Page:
Not a parrot, but great news for a parrot-like bird in Ireland, thought you might enjoy,
Charming little bird on the rise
By Tom Browne
JUST as the noon day bells were ringing, on the second Sunday of the New Year there was a small flock of goldfinches, radiant in their winter plumage, perched on the few apple trees now gone wild, but still known to produce good summer fruit, in the part the old orchard which had survived a road improvement scheme a few years ago.
As they flitted from branch to branch, I thought of an old man who once lived in what was considered to be a wild and lonely place on the banks of the Shannon on the perimeter of Corca Baiscinn and who would have described the birds then in the lovely collective form – a charm of goldfinches.
In that part of the region the regular language of the local people when talking about birds whether wild or domestic was to use a collective noun and I’m sure some of these descriptions were colloquial in origin. Some, at least, were very unusual such as a skull of cormorants. The visiting thrushes were described as a cape of redwings.
The area had originally been Irish speaking, way back, and some of the other collectives I remember were a mansion of jackdaws, a cheek of wrens, a murder of crows, a bevy of quail, an exultation of skylarks and a bush of robins.
Some to the collectives too were obviously borrowed from another order of wildlife such as a swarm of swans (bees), a herd of pheasants (cattle), a pack of grouse (hounds).
Maybe it’s because the goldfinch is actually such a charming wild bird that the epithet for the flock had become a charm.
Once almost extinct because of a fashion craze, they have survived a number of serious valley periods. The fashion craze at the end of the 19th century involved the ladies of high society carrying them in cages when travelling on either social visits or on holiday throughout Europe.
Maud Gonne McBride comes to mind for in that era she never travelled without her menagerie and I’ve seen a report where the goldfinch was one of her favourite birds.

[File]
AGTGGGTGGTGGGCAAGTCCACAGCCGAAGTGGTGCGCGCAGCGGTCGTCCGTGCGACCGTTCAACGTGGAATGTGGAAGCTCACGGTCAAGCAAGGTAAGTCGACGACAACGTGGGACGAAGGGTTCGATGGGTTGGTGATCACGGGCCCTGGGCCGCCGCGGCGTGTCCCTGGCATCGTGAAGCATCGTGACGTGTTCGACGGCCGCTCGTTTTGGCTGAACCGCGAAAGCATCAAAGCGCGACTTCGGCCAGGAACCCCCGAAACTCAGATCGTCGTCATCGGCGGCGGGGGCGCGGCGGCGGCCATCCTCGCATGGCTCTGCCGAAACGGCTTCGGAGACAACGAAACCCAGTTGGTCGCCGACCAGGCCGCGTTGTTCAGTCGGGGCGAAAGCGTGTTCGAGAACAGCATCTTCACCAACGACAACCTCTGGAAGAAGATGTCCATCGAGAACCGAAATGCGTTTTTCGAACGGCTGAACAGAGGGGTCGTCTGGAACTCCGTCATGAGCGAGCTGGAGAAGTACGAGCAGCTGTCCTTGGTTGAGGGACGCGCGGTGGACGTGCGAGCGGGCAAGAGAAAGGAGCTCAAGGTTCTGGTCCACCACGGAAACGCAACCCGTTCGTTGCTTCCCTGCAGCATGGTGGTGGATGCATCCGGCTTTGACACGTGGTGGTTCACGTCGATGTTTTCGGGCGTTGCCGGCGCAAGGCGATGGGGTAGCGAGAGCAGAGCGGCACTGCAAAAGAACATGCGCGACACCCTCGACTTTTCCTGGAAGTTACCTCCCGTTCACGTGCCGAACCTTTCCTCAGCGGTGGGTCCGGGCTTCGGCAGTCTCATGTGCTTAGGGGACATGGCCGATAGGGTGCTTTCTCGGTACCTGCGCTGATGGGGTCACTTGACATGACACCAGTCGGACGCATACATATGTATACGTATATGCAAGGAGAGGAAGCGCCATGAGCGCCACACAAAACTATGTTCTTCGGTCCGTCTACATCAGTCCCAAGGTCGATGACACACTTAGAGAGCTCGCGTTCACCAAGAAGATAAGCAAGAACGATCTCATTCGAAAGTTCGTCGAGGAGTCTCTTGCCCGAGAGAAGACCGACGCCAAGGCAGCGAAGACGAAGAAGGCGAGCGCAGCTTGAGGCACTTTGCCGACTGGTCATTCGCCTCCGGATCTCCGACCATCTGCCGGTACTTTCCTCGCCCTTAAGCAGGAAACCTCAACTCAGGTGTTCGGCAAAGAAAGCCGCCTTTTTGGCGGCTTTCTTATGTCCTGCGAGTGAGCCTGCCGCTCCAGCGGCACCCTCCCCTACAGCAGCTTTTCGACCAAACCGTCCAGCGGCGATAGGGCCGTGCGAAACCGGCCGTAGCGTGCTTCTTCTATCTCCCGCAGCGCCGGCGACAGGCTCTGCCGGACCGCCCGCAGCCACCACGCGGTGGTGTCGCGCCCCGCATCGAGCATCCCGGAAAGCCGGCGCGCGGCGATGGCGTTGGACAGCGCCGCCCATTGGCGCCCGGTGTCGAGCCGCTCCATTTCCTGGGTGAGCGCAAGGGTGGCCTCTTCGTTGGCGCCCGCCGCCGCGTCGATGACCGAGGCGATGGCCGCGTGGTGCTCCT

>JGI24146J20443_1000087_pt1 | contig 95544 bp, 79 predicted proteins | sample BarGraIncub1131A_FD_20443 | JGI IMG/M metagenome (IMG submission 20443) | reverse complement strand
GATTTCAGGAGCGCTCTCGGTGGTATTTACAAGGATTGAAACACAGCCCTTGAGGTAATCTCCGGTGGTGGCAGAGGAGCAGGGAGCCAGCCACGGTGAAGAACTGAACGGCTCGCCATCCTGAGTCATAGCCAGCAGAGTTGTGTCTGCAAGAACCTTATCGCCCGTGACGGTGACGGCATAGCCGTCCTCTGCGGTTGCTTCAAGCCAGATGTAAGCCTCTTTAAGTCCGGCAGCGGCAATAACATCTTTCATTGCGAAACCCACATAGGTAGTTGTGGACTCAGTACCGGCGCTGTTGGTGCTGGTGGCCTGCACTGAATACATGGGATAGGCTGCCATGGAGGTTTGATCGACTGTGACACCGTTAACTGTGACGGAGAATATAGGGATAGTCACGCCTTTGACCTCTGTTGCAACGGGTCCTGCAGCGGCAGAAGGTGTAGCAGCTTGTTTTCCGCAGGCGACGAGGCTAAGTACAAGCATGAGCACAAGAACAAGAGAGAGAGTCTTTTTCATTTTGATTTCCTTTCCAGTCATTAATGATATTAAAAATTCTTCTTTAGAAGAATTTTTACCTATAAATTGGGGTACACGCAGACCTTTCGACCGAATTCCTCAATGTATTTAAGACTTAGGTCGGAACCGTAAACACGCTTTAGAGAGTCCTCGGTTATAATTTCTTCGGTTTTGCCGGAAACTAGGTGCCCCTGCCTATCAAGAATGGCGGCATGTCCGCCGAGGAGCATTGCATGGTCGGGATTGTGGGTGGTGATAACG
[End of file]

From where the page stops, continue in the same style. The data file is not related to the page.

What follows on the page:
Goldfinches were trapped at the time for the cage bird trade and thousands were shipped to London and Paris where the colourful little songster was in great demand. Another craze at the time was to have one’s own aviary.
The cock goldfinch cross-breeds in confined conditions with a hen canary perfectly. The result from this mating is a bird called a mule, the cock of which is regarded as a great songster.
Young birds learn to sing from other birds and there was always a preference for the mule to be “struck” by a goldfinch, so that his song would be loud with every flute, notes ending with trills and twirls.
Sometimes other bird fanciers had a preference for the canary song so the young mule would be “struck” by a canary. The colourful bullfinch, now very scarce was also trapped for breeding purposes and the mule from this canary cross, while it had no song, had extremely attractive featherings and was kept in the aviary mainly because it was very handsome.
The hen goldfinch or bullfinch, will not breed in captivity.
Although thousands of birds were trapped in the late 1880s, the species’ worst period was during the blizzards of 1962/63 when it was nearly wiped out.
Now according to bird watchers, the goldfinch is well on its way to its highest numbers ever and locally, where there were only a few birds a decade ago, there are now several flocks or as the old man would say – charms.
The reputable British Trust for Ornithology claims there was an 18% increase in the goldfinch population between 1994 and 2002 and even since then a further rise has been noted.
One of the best periods to see goldfinches in the wild is in late autumn when they take to the black tops, feeding avariciously on the seeds. It is at this time too that most birds were trapped but this practise is now banned under the 1975 Wildlife Act and over the years there have been a number of prosecutions when the trappers were caught by the wildlife rangers.